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The well-turn'd neck and shoulders he descries,
By his own flames confum'd the lover lies,
And gives himself the wound by which he dies.
Oft catching at the beauteous shade he dips
With eager clafps, but loves he knows not who.
Thy own warm blush within the water glows,
Step thou afide, and the frail charmer dies.
Still o'er the fountain's wat'ry gleam he stood, Mindless of fleep, and negligent of food; Still view'd his face, and languifh'd as he view'd. At length he rais'd his head, and thus began To vent his griefs, and tell the woods his pain. "You trees, fays he, and thou furrounding grove, "Who oft have been the kindly scenes of love, "Tell me, if e'er within your fhades did lie "A youth fo tortur'd, fo perplex'd as I?
<< I, who before me fee the charming fair,
"Whilft there he stands, and yet he stands not there: "In fuch a maze of love my thoughts are loft: "And yet no bulwark'd town, nor diftant coast, "Preserves the beauteous youth from being feen, "N mountains rife, nor oceans flow between. "A fhallow water hinders my embrace ; "And yet the lovely mimic wears a face
"That kindly fmiles, and when I bend to join
My lips to his, he fondly bends to mine. "Hear, gentle youth, and pity my complaint, "Come from thy well, thou fair inhabitant.
My charms an easy conquest have obtained "O'er other hearts, by thee alone disdain'd. "But why should I defpair? I'm fure he burns "With equal flames, and languishes by turns. "Whene'er I ftoop, he offers at a kiss, "And when my arms I ftretch, he stretches his. "His eyes with pleasure on my face he keeps, "He fmiles my fmiles, and when I weep he "Whene'er I speak, his moving lips appear "To utter fomething which I cannot hear.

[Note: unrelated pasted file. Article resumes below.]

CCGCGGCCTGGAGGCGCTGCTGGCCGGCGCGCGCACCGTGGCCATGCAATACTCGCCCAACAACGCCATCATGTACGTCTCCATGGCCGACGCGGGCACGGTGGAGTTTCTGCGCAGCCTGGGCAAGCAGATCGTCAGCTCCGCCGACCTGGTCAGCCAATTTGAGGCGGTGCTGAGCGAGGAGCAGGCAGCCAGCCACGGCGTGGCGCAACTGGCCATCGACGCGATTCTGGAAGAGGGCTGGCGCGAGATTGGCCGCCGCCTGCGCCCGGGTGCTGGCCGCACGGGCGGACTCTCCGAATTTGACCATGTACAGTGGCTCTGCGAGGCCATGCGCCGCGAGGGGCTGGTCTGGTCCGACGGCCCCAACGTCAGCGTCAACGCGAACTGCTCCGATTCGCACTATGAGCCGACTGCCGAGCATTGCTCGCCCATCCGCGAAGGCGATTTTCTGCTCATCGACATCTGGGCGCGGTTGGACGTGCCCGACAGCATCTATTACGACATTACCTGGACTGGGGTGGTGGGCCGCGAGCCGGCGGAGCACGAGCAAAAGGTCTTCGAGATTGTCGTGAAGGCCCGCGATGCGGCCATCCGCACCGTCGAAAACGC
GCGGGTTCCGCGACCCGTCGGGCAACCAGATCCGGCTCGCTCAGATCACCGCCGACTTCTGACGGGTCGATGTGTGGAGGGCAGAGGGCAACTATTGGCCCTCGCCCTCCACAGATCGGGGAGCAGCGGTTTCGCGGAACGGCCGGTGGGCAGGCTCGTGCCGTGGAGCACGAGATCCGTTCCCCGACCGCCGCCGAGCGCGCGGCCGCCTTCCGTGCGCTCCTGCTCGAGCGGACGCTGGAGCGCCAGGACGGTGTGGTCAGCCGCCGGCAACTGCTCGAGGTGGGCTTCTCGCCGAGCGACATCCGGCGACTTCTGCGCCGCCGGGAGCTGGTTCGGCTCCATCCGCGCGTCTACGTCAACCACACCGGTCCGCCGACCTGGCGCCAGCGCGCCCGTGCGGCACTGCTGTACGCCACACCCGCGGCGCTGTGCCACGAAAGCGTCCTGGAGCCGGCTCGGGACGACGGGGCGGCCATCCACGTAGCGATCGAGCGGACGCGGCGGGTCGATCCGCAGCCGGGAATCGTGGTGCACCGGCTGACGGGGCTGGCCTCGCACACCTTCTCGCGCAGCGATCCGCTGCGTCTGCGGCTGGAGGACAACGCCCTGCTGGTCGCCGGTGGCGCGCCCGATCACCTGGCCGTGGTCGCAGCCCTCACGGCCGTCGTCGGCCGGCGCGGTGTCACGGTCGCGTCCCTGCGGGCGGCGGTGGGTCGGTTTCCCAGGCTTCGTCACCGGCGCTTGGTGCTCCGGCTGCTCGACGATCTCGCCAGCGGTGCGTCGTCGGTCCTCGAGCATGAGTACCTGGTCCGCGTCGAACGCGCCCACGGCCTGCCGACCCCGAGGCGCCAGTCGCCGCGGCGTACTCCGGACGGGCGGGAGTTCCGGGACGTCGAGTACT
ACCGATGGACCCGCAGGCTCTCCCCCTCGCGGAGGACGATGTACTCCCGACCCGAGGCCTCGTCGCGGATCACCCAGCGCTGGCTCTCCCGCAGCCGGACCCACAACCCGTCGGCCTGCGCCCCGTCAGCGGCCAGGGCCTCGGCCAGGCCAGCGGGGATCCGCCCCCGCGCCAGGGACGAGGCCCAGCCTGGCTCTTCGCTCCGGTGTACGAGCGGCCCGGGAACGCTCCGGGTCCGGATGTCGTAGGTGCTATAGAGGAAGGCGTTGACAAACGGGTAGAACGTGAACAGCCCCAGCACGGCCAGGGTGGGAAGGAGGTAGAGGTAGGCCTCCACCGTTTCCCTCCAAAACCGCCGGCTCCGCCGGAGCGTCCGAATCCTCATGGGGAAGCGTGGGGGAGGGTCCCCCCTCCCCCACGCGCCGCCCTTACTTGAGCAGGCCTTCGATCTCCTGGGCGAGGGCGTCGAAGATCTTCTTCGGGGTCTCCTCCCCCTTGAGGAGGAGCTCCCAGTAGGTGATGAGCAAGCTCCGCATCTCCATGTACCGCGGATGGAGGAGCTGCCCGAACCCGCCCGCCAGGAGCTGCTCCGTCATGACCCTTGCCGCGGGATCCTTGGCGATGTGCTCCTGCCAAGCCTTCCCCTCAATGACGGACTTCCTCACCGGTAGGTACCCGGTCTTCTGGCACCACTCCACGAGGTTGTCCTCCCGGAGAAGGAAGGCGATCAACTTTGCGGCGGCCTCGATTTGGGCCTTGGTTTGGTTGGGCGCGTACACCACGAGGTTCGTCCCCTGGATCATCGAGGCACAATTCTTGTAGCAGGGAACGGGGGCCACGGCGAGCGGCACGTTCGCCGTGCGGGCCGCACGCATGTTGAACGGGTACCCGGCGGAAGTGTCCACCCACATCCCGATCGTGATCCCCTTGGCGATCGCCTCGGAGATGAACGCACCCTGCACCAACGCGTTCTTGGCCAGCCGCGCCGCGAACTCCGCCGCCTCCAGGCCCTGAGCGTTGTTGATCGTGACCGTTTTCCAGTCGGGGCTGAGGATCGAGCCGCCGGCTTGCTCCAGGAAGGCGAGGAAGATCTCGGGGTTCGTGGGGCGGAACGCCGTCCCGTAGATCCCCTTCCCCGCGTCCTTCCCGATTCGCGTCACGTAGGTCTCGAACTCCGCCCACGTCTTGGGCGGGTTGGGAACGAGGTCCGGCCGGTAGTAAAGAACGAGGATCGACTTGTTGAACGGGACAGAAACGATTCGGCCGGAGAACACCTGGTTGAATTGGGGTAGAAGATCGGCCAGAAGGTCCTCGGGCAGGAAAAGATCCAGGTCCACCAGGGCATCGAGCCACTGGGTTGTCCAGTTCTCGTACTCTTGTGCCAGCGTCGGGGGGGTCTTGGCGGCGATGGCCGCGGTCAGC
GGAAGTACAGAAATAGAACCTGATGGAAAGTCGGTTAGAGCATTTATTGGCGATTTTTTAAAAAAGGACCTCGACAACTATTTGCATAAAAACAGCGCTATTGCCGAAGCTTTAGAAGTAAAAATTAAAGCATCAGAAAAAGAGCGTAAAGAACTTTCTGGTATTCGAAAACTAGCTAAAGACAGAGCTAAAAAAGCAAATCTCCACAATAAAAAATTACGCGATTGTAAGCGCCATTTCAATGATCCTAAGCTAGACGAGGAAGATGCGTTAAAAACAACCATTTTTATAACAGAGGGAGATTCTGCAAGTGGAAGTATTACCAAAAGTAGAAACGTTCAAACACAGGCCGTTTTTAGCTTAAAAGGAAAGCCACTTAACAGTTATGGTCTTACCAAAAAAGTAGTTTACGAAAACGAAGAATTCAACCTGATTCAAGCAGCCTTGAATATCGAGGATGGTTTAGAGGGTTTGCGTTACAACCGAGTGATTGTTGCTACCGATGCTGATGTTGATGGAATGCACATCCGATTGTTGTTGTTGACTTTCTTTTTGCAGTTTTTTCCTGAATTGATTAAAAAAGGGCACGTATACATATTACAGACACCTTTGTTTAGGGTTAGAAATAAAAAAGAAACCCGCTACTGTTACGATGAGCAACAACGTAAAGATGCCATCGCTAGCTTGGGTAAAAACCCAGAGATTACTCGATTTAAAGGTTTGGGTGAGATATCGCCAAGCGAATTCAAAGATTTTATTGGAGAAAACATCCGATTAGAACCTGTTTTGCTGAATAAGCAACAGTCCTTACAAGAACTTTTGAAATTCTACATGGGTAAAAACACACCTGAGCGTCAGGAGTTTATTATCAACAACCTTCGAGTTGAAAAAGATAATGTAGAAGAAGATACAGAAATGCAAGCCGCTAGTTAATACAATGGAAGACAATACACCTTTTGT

"Ah wretched me! I now begin too late "To find out all the long-perplex'd deceit ; "It is myself I love, myself I fee;
"The gay delufion is a part
"I kindle up the fires by which I burn,
"And my own beauties from the well return.
"Whom should I court? how utter my complaint?
Enjoyment but produces my reftraint,
"And too much plenty makes me die for want.
"And now I faint with grief; my fate draws nigh;
This faid, the weeping youth again return'd
And now the lovely face but half appears,
O'er-run with wrinkles, and deform'd with tears.
"Let me ftill feed the flame by which I die;
Ere yet the fun's autumnal heats refine
Their fprightly juice, and mellow it to wine.
As wax diffolves, as ice begins to run,
Whom, fpite of all her wrongs, fhe griev'd to fee.
Sigh'd back his fighs, and groan'd to ev'ry groan:
For him the Naiads and the Dryads mourn,
The Story of CEYX and ALCYONE,
Tranflated by Mr. DRYDEN.
HESE prodigies affect the pious prince;
But more perplex'd with those that happen'd
He purposes to feek the Clarian God,
Her voice return'd and found the wonted way.
Whither, ah, whither, is thy kindness gone!
Can Ceyx then fuftain to leave his wife,
And unconcern'd forfake the sweets of life?